The Messianic King Of Psalm 22 (Nine)

It is written:

“They divide My garments among them, And for My clothing they cast lots.” (Psalm 22:18)

The anguish of the Savior’s death was not confined to His physical suffering, but also encompassed the emotional trauma. We see here a prophecy made about Jesus’ crucifixion, culminating on the shame of nakedness that He would experience. The Apostle John describes this clearly to us:

John 19:23-24-Then the soldiers, when they had crucified Jesus, took His garments and made four parts, to each soldier a part, and also the tunic. Now the tunic was without seam, woven from the top in one piece. 24  They said therefore among themselves, “Let us not tear it, but cast lots for it, whose it shall be,” that the Scripture might be fulfilled which says: “THEY DIVIDED MY GARMENTS AMONG THEM, AND FOR MY CLOTHING THEY CAST LOTS.” Therefore the soldiers did these things.

Please observe that the soldiers took Jesus’ garments, and made “four parts.” This corresponds to each and every piece of clothing that the Jewish person worse. As such, we begin to realize that Jesus was completely nude on the cross of Calvary.

“In the prophecy of Psalm 22, we read that the soldiers will divide His garments among them, And for His clothing they cast lots. Before Jesus was raised upon the cross, His executioners removed all of His garments. We notice that John records the soldiers dividing the clothing into four parts: the loin cloth, the shorts, the shirt and the outer robe. Each of the three soldiers took one garment; the fourth, they determined ownership by drawing straws. Every aspect of crucifixion was designed to disgrace and humiliate the condemned. As if it were not enough to be nailed to a cross before the whole world, the victim was also displayed completely naked. Those who were crucified were stripped of all of their clothing, exposing their genitals and allowing the watching crowd to witness the condemned relieving themselves by urination or defecation. 148 The results of this horrific display brought insects which further tormented the dying and added to their shame before the watchful eyes of those who often hated and despised the condemned criminal.” (Robert Clifton Robinson, The Suffering Servant: The Messiah of Isaiah 53 and Psalms 22, 352 (Kindle Edition, emphasis added, M.T.); Scottsdale, Arizona; Teach The Word Ministries Inc.)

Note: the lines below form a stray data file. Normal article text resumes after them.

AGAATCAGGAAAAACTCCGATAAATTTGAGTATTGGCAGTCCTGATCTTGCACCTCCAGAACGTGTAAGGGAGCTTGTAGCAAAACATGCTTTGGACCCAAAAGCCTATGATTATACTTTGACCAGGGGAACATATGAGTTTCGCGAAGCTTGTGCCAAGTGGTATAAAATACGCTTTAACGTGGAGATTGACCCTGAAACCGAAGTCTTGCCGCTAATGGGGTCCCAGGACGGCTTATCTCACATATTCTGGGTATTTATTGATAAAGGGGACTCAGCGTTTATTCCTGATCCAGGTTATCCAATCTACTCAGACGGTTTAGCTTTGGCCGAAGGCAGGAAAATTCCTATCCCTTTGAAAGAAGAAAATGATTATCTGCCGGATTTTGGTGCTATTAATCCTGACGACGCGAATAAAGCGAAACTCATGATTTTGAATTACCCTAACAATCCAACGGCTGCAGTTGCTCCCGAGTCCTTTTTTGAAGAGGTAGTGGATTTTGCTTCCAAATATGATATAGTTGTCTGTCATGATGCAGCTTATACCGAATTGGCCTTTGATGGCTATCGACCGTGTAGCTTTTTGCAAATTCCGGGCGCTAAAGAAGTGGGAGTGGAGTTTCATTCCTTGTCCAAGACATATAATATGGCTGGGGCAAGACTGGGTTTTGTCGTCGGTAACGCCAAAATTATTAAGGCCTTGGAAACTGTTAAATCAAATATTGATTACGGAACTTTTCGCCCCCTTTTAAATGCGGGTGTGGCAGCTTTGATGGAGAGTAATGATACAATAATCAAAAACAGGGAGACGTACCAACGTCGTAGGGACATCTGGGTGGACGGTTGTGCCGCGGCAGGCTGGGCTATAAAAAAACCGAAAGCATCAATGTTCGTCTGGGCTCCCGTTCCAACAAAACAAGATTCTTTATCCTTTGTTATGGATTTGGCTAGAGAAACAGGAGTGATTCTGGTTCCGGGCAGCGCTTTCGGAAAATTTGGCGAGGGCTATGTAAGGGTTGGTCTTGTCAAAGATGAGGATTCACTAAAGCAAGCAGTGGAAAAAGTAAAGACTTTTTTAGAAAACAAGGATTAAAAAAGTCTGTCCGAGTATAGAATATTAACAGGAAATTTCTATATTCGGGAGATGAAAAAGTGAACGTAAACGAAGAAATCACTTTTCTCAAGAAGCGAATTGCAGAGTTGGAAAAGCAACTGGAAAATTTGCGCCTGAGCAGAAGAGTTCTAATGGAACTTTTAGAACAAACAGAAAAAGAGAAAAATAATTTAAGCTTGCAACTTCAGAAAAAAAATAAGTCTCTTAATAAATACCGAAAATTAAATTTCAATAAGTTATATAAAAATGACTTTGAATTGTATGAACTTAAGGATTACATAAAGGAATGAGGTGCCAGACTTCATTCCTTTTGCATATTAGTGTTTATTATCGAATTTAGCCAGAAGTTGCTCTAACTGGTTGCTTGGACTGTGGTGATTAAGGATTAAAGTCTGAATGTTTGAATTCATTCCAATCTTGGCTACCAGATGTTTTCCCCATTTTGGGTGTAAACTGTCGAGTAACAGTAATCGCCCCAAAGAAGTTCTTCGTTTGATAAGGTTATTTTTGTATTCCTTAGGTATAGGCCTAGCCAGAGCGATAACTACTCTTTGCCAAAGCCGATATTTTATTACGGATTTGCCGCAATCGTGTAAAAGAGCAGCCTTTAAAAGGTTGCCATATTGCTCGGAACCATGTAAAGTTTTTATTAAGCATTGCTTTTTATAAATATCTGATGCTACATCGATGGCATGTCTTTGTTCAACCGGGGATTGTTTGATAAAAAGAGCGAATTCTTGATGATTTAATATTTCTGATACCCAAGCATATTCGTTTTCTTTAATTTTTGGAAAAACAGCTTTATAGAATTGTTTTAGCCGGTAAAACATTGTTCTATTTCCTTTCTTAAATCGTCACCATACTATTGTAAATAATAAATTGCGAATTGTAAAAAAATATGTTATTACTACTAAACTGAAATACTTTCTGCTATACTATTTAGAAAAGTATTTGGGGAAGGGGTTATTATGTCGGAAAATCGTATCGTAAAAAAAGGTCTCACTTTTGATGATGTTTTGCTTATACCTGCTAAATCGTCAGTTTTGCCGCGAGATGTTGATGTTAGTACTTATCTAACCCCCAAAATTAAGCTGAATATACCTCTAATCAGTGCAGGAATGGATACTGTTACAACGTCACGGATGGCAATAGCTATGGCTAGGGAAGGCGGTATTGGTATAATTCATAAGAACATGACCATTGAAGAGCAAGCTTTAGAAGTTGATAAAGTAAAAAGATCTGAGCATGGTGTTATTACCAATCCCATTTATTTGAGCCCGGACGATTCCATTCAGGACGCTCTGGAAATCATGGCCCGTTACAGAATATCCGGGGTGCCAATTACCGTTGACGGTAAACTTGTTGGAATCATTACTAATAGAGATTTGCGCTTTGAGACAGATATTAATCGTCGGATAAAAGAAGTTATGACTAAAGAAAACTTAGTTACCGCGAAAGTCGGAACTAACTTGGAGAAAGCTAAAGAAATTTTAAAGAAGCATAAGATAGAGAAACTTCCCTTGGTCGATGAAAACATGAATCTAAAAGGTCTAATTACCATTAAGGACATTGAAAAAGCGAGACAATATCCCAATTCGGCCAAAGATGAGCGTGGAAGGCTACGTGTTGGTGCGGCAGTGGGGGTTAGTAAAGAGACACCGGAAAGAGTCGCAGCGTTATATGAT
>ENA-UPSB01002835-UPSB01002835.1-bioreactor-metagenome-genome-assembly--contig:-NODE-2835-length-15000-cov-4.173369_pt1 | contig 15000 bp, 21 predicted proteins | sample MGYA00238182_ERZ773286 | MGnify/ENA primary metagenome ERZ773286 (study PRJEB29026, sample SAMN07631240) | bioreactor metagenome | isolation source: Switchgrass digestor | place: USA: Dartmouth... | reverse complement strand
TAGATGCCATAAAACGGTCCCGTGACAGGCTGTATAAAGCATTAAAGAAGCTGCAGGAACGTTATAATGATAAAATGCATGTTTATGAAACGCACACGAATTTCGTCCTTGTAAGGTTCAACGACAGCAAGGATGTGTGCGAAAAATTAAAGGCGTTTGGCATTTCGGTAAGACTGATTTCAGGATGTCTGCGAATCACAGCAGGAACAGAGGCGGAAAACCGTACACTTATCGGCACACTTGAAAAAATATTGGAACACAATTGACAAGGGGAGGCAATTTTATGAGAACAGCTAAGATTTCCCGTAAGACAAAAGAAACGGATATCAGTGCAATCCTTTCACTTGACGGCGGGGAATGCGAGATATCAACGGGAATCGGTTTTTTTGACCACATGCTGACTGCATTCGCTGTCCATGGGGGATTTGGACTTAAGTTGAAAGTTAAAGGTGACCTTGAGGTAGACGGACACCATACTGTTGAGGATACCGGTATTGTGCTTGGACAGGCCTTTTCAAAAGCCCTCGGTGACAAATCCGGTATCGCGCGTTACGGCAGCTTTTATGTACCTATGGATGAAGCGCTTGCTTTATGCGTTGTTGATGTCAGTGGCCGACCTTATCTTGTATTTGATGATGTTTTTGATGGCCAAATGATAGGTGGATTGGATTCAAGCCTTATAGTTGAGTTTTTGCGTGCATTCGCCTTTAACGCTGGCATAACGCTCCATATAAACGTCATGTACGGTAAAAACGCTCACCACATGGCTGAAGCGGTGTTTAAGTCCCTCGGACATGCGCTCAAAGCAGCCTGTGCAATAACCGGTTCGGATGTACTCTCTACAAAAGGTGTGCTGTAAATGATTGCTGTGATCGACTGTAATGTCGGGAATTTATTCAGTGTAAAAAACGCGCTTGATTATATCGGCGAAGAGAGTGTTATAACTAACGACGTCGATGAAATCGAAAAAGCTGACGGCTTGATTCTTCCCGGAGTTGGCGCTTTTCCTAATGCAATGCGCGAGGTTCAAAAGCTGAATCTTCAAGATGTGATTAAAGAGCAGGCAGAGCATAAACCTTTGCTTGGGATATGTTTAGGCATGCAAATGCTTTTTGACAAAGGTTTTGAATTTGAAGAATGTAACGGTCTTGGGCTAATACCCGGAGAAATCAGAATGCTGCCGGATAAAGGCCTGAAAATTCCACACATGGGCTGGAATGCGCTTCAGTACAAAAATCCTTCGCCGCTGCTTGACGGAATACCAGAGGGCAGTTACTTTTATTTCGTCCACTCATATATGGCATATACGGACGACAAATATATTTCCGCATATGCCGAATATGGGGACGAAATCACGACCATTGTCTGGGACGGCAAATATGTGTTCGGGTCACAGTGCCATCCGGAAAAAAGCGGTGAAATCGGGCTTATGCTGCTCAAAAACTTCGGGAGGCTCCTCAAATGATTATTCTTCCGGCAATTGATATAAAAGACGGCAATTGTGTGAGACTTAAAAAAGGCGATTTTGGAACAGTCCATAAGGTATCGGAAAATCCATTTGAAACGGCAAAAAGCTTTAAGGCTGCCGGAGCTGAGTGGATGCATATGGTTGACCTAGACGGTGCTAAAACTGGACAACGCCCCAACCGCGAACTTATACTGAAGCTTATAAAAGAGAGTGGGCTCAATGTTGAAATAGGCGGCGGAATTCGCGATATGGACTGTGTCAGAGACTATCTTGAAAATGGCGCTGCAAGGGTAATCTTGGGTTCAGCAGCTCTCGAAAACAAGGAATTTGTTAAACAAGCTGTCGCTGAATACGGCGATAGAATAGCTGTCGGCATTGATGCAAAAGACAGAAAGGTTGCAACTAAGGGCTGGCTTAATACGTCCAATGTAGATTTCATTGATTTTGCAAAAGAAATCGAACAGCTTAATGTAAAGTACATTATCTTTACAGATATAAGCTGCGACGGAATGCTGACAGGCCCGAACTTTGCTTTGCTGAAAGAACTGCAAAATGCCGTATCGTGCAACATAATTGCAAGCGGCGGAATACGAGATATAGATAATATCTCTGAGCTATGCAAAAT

Another researcher has noted the fact that the Gospels make it plain that Jesus was naked on that terrible cross, suspended between Heaven and Earth:

“For the scourge, the soldiers stripped the prisoner.[ 41] Matthew employed a Greek term (ekduo), which meant: to forcefully unclothe.[ 42][ 43] New Testament usage of ekduo implied complete removal of garments.[ 44][ 45] Jesus’ nudity before those who judged Him mirrored Adam’s shameful nakedness before His Judge.[ 46]”. Luke affirmed the forceful stripping of prisoners prior to flogging when he reported on the whipping of Paul and Silas in first century Philippi:[47]. “The soldiers rent their clothes from them—implying a violent show of force. The assailants then bound their victims to a post or beam with arms extended. Scripture reiterated this when the authorities stretched out (Greek: proteino) Paul for the lash on another occasion.[ 48] Proteino made the body taut, which worsened the effects on the skin of those scourged.[ 49][ 50] Combined with the Greek word for lash (himas), the phrase portrayed the officials strapping Paul in a vulnerable, outspread position.[ 51] Nude and tightly secured, the criminal was helpless. He was unable to protect his extended body or his face from the flogging. [52][ 53][ 54][ 55][ 56] His public nakedness wreaked more embarrassment on one already ashamed. In Oriental culture, himas possessed a defiled connotation, and the whole process debased those who suffered it.[ 57]”. (J. Sham Young, Crushed: A Physician Analyzes the Agony of Jesus, 2178-2195 (Kindle Edition, emphasis added, M.T.); Glass Road Media)

When we read of these facts, the statement of the writer of Hebrews regarding Jesus ‘despising the shame” of the cross takes on new meaning. Christ was willing to endure everything-the suffering, the agony, the pain, the rejection, the humiliation, the torture-of Calvary for “the joy that was set before Him” (Hebrews 12:1-2).

Yet perhaps the most tragic element of the cross was feeling of utter abandonment from God Himself.

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